Brazil (1985)

The world of BRAZIL is one of technological nightmares; a world devoid of life, where status and information have taken the place of love and happiness. The government has become so overly-concerned with efficiency and control that it has simply lost touch with the meaning of the two. It is in this world that we first meet Sam Lowry, a government paper-pusher who frequently retreats from his job at the Ministry of Information into the sanctity of his mind, where he dreams of flying freely over green pastures to meet the woman of his dreams. When he awakens, he finds himself caught in the midst of a bureacratic foul-up that has sentenced an innocent man to death while allowing an underground terrorist to continue subverting the "status quo." Lowry becomes entangled with the elusive Archibald Tuttle while attempting to settle the affairs of the now-deceased Archibald Buttle, which leads him to discovering that the woman of his dreams is very much a reality. It is then up to Sam to save this mysterious woman when she becomes the next unwitting victim of a government gone mad!

BRAZIL is one of Terry Gilliam's finest films, and one whose social significance is perhaps more relevant now than ever before in an age where information and accessibility have taken such a prevalent role in our daily lives. Many of the darker themes involving the government's oppression of its people are broken up by Gilliam's light-hearted humor. We take great joy in laughing at the absurdity on screen, while recognizing that BRAZIL is as much a black comedy as it is a sad reflection of our own bitter reality. The talented cast is led by Jonathan Pryce as our reluctant hero, Sam, who is thrust into a world of political upheaval despite all of his efforts to remain unnoticed. Pryce is wonderful in the role, as he is able to point out the lunacy of all that surrounds him with a range of frustrated looks and snide remarks. He is joined by Robert De Niro and Katherine Helmond in leading roles, with brilliant appearances by Ian Holm, Bob Hoskins, and Ian Richardson as government busybodies who try desperately to uphold a system that is falling apart around them. The incredible production design imagines a future in which the technology has become terribly outdated, where tiny computer screens are viewed through gigantic magnifying glasses and ugly metal ducts protrude from every building in the name of "efficiency." It is no wonder that Sam chooses to dream of the open country when he is locked inside the cold, cement prison walls of the city.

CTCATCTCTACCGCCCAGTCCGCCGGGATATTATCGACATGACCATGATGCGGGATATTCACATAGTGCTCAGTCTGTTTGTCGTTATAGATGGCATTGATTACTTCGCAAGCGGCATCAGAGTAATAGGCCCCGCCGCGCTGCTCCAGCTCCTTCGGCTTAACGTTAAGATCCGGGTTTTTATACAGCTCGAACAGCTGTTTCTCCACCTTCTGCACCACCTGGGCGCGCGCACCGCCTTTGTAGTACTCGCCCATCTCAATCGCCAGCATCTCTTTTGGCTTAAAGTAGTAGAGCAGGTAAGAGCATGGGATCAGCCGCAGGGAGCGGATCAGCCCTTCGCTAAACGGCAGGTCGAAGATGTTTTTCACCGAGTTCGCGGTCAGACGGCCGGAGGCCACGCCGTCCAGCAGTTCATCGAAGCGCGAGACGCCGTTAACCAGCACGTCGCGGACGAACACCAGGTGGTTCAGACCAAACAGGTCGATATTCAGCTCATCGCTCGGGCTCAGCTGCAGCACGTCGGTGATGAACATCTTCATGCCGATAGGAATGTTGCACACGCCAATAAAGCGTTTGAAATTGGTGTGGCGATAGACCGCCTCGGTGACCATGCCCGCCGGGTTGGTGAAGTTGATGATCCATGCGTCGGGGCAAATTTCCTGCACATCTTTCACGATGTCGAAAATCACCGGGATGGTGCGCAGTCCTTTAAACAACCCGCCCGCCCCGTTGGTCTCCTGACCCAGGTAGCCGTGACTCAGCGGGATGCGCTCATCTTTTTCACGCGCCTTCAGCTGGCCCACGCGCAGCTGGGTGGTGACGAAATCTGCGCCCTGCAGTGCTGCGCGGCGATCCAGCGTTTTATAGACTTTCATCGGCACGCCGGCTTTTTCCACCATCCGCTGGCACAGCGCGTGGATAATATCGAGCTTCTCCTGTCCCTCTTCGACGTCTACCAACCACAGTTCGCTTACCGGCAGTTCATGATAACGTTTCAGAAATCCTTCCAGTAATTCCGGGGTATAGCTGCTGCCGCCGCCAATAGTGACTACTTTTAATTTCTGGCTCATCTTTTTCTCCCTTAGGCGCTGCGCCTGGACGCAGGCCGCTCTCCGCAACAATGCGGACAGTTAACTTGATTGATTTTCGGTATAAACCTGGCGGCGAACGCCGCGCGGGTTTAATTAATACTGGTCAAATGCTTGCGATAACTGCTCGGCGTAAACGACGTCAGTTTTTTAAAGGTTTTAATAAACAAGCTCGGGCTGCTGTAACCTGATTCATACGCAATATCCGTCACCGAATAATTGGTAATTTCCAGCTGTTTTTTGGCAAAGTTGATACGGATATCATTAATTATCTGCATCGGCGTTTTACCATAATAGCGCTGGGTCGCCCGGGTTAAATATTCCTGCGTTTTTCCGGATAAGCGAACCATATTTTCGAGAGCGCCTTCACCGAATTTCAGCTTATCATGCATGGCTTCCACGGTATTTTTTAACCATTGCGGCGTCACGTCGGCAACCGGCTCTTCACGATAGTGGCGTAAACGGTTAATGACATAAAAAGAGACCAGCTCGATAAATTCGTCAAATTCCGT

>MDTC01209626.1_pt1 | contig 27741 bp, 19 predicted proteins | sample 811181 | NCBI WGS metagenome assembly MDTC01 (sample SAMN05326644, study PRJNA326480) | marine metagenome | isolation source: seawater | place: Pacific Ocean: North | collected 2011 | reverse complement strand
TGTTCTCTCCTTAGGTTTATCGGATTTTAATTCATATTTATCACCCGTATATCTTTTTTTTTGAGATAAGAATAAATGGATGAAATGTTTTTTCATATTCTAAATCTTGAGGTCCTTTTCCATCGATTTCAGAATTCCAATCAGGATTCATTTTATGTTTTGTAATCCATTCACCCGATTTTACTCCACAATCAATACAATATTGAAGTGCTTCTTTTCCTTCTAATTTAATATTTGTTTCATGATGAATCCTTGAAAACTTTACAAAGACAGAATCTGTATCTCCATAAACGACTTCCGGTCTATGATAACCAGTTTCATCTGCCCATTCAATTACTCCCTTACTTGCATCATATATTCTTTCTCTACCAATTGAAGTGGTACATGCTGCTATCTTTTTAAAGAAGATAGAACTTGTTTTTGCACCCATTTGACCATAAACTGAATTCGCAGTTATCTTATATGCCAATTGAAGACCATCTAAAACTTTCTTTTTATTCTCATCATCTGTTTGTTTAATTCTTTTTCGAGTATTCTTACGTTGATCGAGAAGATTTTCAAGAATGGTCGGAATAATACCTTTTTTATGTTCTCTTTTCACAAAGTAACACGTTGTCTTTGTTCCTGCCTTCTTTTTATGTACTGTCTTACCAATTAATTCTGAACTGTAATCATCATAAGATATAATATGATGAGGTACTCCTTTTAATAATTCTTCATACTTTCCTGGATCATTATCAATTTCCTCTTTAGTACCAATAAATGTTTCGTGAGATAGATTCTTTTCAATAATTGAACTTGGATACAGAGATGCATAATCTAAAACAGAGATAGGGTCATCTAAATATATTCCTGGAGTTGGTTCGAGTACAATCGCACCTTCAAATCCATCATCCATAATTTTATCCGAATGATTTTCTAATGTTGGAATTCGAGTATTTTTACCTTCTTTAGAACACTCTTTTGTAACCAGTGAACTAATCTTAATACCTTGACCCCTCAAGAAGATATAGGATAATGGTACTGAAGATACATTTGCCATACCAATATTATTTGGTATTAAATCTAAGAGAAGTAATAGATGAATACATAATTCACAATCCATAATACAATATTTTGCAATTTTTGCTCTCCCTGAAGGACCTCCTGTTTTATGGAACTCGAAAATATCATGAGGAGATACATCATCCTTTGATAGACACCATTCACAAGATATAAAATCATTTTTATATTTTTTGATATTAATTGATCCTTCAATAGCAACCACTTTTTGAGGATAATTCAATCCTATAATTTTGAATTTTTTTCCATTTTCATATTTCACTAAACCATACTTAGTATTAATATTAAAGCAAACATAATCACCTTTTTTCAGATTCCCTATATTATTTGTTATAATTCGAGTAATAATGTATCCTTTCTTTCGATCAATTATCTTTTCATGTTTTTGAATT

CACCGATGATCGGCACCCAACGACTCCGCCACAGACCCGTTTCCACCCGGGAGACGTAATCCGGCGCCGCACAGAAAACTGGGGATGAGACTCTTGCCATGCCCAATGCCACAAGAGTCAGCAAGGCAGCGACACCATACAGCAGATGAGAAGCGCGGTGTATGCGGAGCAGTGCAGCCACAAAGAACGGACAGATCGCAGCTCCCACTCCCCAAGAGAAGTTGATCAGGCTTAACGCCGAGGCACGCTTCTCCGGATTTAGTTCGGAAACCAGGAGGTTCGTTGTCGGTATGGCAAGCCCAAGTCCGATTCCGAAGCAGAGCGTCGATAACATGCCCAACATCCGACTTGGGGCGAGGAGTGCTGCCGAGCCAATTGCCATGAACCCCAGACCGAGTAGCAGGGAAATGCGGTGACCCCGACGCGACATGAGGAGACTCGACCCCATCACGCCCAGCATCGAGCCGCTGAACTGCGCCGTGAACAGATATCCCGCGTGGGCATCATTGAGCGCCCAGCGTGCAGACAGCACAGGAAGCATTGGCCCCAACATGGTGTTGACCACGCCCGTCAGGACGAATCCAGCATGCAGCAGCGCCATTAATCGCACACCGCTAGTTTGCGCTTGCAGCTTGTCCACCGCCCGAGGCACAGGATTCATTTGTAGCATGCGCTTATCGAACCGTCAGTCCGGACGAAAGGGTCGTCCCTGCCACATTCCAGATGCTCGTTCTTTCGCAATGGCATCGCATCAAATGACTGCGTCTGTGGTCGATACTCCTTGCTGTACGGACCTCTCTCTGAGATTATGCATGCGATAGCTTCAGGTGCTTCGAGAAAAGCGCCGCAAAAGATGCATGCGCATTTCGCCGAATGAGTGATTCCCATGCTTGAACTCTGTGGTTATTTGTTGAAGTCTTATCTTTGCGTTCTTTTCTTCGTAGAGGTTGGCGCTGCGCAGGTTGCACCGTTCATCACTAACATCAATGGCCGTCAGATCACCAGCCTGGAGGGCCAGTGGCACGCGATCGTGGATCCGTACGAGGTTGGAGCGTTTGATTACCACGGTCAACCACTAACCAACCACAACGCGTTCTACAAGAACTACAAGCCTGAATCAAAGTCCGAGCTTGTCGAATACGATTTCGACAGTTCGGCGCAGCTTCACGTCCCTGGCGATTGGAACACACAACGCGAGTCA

Bleak and depressing, yet utterly entertaining at the same time, Terry Gilliam captures the perils of a not-too-distant future with clever wit and satire. BRAZIL is essential viewing for any film fan, and a unique experience that is unlike any other.

Rating: 10/10.

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  1. Love this flick! Terry Gilliam, both barrels (before Hollywood blanded him out).

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  3. jervaise brooke hamsterMarch 24, 2013 at 7:41 AM

    Such a shame this was British made rubbish, if it had been American made it might have been a good film.